5 attackers, limit the exposure of vulnerabilities and opportunities for attack, and increase system resiliency Nature-Inspired Cyber Health Understand how self-aware systems may take preventative measures, rejecting requests which do not fit the profile of what is good, a priori, for the network; these systems can build immunological responses to the malicious agents which they sense in real time. Software Assurance MarketPlace (SWAMP) - Focuses on the research infrastructure necessary to enable these software quality assurance and related activities which address threats throughout the software development process and which calls for new methods, services, and capabilities in build, test, and analysis phases in order to improve the quality and reliability of software used in the nation s critical infrastructures. Information Security presents an overview of the security problems, risk analysis, and policies. Topics include basic concepts, access control, security policies, authentication, assurance and trust, information flow, vulnerabilities analysis, incident response, and legal and ethical issues. Information Assurance Management introduces information system architecture, system security measures, systems operations policy, system security management plan, legal and ethical considerations and provision for system operator and end user training. Network Security introduces the fundamentals of network security, security vulnerabilities, attack methods, and mitigation approaches. A comprehensive list of security issues related to networking design and development will be discussed. Topics include ethics in network security, basic cryptography, Firewalls, threats and security measures at different TCP/IP layers. SSH protocol, security, and Web security. Web Application Security - introduces methods of exploiting the vulnerabilities of web applications, including SQL injection, cross-site scripting, remote frameworks, HTML5, cross-domain integration techniques, UI redress, and buffer overflows in the application layer. It will examine the procedures and technologies that are essential to developing, penetration testing and releasing a secure web application. Mobile Security covers standards and research challenges in both deployed systems and future mobile systems. The topics include (but are not limited to) telecom vulnerabilities; smart phone security; mobile Internet security; mobile location privacy; and ad hoc, mesh, and sensor network security. Computer Forensics - introduces collection, examination, and preservation of digital evidence in support of criminal investigations, civil investigations, and sensitive business matters. It also examines the issues, tools, techniques, and processes to successfully prepare for, respond to, and investigate such matters. Incidence Response and Recovery focuses on the theory and principles of incident response through a hands-on and practical approach. The entire lifecycle of incident response is covered, from pre-incident preparation through notification, initial response, and recovery. Real world case studies will provide insight into the computer crime cases that corporations and government are currently facing. Information Security Policy and Risk Analysis - introduces sociological and psychological issues in policy implementation in general and then provides a focus on information security specific policies. The course also covers vulnerabilities and risks inherent in the operation and administration of information systems, the costs and benefits of investment security decisions, the return on investments, and risk aversion and insurance. Final 12/14/2011 5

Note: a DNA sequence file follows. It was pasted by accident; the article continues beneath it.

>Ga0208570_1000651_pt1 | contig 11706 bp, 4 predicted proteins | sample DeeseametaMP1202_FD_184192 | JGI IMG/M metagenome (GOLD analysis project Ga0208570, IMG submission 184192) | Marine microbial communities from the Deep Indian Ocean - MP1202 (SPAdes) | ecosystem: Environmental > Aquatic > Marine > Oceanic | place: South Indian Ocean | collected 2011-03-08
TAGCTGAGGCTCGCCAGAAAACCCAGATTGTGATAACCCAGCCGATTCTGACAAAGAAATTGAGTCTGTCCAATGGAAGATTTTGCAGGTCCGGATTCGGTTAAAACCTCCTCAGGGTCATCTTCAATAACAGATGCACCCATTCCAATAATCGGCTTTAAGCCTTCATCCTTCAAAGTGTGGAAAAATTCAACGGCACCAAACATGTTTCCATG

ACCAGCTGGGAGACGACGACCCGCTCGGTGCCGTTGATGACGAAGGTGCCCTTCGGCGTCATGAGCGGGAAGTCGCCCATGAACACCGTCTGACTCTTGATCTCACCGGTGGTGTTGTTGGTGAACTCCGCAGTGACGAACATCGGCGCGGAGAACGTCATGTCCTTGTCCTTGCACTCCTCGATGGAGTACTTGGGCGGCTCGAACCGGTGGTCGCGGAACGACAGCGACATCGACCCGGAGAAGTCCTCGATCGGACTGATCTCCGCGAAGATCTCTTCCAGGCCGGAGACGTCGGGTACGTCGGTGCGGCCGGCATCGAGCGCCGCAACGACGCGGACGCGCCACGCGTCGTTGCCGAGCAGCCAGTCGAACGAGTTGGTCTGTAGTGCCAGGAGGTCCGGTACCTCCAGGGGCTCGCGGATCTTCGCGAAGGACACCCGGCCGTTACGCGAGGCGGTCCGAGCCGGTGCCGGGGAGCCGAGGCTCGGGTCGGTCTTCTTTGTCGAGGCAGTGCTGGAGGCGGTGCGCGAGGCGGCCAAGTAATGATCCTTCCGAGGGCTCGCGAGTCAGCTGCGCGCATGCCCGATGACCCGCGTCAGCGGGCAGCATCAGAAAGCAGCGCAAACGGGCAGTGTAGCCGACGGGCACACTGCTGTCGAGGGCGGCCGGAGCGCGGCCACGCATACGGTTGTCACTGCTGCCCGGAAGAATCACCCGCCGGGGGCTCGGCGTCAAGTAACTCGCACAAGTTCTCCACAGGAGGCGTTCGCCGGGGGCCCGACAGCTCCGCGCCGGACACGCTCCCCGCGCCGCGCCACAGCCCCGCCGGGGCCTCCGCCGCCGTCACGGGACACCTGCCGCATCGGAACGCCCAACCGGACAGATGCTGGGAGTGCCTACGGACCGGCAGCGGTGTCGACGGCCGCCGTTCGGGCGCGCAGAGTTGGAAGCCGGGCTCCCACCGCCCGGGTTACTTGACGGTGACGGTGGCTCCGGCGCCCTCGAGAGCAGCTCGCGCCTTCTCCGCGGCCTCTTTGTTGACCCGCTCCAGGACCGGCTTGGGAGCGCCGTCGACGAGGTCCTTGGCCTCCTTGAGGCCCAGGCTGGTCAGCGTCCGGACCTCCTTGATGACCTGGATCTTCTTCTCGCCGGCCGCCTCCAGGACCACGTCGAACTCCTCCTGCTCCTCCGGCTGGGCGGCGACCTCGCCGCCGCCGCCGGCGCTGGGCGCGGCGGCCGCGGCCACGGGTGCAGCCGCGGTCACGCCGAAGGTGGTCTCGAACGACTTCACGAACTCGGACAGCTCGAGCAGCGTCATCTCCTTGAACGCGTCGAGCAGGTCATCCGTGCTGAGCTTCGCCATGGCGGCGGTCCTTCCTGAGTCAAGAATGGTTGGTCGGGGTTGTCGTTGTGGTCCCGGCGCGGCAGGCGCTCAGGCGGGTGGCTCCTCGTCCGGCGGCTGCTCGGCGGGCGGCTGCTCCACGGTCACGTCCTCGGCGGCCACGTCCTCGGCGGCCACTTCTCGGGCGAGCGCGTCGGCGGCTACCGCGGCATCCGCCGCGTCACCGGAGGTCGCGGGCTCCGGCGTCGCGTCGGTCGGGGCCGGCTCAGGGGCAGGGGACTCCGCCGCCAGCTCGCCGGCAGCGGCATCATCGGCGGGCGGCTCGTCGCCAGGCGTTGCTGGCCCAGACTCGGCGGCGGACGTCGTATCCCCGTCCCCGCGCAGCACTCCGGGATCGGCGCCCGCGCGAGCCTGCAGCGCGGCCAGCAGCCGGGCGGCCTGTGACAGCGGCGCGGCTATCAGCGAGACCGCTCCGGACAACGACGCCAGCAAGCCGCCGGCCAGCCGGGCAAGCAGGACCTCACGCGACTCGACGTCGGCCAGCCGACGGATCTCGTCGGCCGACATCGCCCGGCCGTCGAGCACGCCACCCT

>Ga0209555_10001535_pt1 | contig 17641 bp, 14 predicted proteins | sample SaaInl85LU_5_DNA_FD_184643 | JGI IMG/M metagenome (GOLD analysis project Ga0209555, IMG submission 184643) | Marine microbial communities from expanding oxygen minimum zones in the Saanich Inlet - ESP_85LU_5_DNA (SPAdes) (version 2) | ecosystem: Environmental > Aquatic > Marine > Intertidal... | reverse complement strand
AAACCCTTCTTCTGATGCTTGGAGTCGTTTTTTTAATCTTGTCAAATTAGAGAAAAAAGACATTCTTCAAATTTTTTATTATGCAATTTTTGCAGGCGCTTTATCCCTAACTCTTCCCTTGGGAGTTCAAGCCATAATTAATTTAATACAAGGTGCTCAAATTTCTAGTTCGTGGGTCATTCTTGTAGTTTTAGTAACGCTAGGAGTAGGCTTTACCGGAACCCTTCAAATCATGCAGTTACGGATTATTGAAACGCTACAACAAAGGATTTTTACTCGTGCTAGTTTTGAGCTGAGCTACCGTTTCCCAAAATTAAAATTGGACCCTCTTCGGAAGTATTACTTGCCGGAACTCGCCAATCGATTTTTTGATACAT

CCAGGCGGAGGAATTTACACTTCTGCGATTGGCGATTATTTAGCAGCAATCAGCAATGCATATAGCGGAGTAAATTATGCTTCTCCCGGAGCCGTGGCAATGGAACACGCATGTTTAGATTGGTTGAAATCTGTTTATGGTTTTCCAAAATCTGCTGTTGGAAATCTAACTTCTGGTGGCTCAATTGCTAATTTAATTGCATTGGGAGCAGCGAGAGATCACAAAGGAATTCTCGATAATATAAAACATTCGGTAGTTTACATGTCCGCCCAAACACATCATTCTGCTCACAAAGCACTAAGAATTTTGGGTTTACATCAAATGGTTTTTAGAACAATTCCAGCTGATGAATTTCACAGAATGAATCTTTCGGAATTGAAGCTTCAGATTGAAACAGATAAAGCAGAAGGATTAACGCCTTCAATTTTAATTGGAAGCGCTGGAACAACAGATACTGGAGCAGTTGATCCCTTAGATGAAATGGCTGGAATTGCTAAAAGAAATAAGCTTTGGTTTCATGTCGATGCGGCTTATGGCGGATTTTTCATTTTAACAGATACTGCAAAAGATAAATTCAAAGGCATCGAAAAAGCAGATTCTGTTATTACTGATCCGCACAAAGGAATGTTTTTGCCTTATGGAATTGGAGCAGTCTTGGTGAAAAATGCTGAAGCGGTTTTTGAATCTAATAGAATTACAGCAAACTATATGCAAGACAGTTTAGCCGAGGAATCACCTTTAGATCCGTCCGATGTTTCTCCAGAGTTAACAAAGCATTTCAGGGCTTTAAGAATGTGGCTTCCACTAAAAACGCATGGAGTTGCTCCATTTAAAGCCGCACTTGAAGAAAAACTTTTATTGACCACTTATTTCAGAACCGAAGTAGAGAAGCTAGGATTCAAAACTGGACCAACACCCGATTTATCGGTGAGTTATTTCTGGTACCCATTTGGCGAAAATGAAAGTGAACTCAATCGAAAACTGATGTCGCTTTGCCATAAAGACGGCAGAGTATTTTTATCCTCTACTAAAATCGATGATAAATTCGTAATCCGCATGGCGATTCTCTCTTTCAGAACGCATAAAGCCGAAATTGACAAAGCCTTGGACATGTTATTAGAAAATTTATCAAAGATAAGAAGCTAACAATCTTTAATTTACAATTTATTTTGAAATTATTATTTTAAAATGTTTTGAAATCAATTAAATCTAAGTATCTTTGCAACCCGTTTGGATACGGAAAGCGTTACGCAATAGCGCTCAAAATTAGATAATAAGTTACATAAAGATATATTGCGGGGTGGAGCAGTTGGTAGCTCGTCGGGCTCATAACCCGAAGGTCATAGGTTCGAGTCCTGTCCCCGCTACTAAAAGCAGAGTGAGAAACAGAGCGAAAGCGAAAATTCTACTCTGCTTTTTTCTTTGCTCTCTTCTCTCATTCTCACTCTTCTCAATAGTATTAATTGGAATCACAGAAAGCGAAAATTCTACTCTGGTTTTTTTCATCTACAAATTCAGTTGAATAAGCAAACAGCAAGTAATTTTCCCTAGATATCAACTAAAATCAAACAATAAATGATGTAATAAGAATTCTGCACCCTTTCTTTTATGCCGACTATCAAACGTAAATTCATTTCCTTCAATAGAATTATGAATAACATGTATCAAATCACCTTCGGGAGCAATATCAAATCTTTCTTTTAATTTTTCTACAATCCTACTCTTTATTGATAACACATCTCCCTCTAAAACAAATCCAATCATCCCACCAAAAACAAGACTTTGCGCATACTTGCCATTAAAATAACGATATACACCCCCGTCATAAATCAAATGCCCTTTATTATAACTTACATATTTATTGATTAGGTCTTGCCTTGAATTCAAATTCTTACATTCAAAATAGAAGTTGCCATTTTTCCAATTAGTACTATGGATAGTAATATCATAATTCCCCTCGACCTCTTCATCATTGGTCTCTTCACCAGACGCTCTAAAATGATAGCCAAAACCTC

6 4.0 Model of Program for the Information System and Security Management The university is in the process of developing a Master program in Information System and Security Management and establishing a Center of Academic Excellence in Information Assurance Education (CAE/IAE). This program is integrated into the previously defined comprehensive research and education goals. The following diagram describes the interactions of this Master s program various goals. IT/CS & EE Technology Security Computer Engineering MS-ISSM Management Security System Partnership Academic Institutions Industries Governments CAE/IAE Research Education Training 5.0 General Summary Regarding Pursuit of Cyber Security at Tuskegee University The cyber threat to this nation is eminent and ever expanding to attack our economic and technological infrastructure. Tuskegee is a significant resource for developing solutions to thwart these cyber attacks. The most effective way to achieve this goal is by pursuing an advanced graduate research cyber security infrastructure that contributes to developing talent in this area. Tuskegee s contribution to this solution would gain national and international recognition resulting in further expanding our research programs and capability. Final 12/14/2011 6